That said, this allows for the knives made from this steel to be mass-produced and more affordable.

AUS10

AUS10 is another type of Japanese steel that is produced by the Aichi Foundry.

It is a stainless steel and comes with a Rockwell scale hardness that is between 58 and 60.

While it does have far better edge retention in comparison to the AUS8, it is still a problem for this steel, too.  

AUS10 and VG10 are quite similar, and they are commonly used in manufacturing premium-quality kitchen knives.

VG1

VG1 is Japanese steel, as well, and is made by Takefu Special Steel Company.

This is mainly a stainless steel, but it has much a significantly higher carbon content compared to the other VG steels.

This steel is a predecessor to the VG10.

Both are well known for how sharp they are and for producing fantastic edges.  

That said, VG1 does lack vanadium and cobalt in it.

This means that the blades crafted from this tend to chip and corrode.

VG2

VG2 made from the same company is a hard stainless steel and measures at 62 on the Rockwell scale.

It has a lower carbon content compared to VG1 and VG10.

However, the combination with other kinds of metals, like nickel, copper, and chromium, makes this steel highly resistant to corrosion.

VG10

VG10, made by the same company, is a popular Japanese steel that is combined with a specific series of other metals, such as carbon, cobalt, vanadium, and chromium.

In turn, you get a kind of steel that is not only oxidation-free but also much harder.

It scores between 60 and 62 on the Rockwell scale.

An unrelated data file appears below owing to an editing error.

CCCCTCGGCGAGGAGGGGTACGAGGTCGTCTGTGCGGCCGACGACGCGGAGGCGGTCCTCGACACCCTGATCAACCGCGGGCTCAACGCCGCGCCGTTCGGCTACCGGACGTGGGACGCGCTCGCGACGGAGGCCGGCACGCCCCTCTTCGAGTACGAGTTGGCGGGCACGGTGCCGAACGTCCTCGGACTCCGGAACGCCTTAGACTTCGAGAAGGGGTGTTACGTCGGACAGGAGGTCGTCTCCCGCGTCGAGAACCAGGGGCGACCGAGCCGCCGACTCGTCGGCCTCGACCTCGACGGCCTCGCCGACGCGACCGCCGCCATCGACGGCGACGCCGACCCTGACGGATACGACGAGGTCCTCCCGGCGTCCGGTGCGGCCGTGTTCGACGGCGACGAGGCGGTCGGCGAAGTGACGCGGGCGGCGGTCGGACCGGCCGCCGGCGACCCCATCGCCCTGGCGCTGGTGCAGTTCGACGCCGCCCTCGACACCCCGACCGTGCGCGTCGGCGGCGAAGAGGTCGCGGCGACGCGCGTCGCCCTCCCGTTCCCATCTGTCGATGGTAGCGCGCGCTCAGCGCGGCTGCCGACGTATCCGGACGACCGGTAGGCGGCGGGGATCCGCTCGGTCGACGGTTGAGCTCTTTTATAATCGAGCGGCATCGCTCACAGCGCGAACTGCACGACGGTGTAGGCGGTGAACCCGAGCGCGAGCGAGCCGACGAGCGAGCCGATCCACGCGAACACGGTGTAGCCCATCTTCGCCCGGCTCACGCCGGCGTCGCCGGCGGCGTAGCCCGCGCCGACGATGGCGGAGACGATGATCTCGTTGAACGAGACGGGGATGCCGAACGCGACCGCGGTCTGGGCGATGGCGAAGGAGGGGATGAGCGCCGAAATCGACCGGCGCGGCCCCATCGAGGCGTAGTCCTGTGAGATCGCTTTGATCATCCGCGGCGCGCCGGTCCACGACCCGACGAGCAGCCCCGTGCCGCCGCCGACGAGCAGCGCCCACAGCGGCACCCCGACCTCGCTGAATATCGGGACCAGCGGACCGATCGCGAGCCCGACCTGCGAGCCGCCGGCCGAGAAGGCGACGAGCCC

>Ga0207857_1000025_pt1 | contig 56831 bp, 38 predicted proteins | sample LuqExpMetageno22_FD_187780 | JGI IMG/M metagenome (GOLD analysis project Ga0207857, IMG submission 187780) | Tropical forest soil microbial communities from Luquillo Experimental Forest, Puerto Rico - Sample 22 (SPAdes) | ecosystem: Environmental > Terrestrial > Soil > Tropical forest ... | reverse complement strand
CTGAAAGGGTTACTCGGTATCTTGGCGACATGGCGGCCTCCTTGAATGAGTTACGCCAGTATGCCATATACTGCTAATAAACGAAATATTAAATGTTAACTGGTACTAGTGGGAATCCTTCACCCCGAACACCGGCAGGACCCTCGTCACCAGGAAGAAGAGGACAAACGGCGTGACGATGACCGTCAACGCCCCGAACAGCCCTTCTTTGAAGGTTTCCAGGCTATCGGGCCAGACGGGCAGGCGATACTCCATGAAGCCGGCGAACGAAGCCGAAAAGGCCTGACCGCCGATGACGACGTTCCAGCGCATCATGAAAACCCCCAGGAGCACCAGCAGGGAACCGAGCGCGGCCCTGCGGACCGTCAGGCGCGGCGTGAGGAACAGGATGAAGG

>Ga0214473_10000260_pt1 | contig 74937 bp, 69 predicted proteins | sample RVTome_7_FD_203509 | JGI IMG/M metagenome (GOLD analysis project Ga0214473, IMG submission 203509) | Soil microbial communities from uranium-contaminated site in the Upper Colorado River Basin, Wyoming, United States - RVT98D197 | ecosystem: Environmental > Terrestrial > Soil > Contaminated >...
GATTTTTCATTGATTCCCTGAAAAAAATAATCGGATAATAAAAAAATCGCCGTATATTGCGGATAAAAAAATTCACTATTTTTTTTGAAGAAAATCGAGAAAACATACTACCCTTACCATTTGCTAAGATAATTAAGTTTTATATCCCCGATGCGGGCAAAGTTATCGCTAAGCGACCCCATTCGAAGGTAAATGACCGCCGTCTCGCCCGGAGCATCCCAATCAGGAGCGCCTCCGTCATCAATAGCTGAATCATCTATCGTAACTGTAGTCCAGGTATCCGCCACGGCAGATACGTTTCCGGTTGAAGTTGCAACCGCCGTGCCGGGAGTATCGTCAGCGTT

This steel is well-known as it holds a frighteningly sharp edge.

This makes it one of the most desired steels for kitchen knives.

If you are looking for kitchen knives made from such high-end materials, we recommend taking a look at our detail reviews of kitchen knives.

Is Damascus Steel Worth It?

It’s fairly clear that the strength of the Damascus steel knife is directly related to the kind of steels used to forge it.  

A high-end Damascus steel knife will not just offer an attractive knife with an intricate and unique design but also produce a durable blade with an ultra-sharp edge.

The carbon in the blade is the real hero when it comes to the creation of a durable and hard knife.

At present, you will find several high-end kitchen knives making use of Damascus steel all over the world.

Its excellent edge retention and sharp blades, along with the intricately beautiful patterns, make this everyone’s favorite.

Depending on the steel that is used to make it, Damascus steel will provide the ideal ratio of carbon with trace elements of stainless steel to offer the correct balance of corrosion resistance, ductility, and even sharpness.

All of these are highly essential requirements for versatility on an excellent knife.  

Conclusion

We hope that this article answers the question of what is Damascus steel.

As you can see, this type of steel is not only known for its excellent edge retention, sharpness, and intricate design but also for its rich history.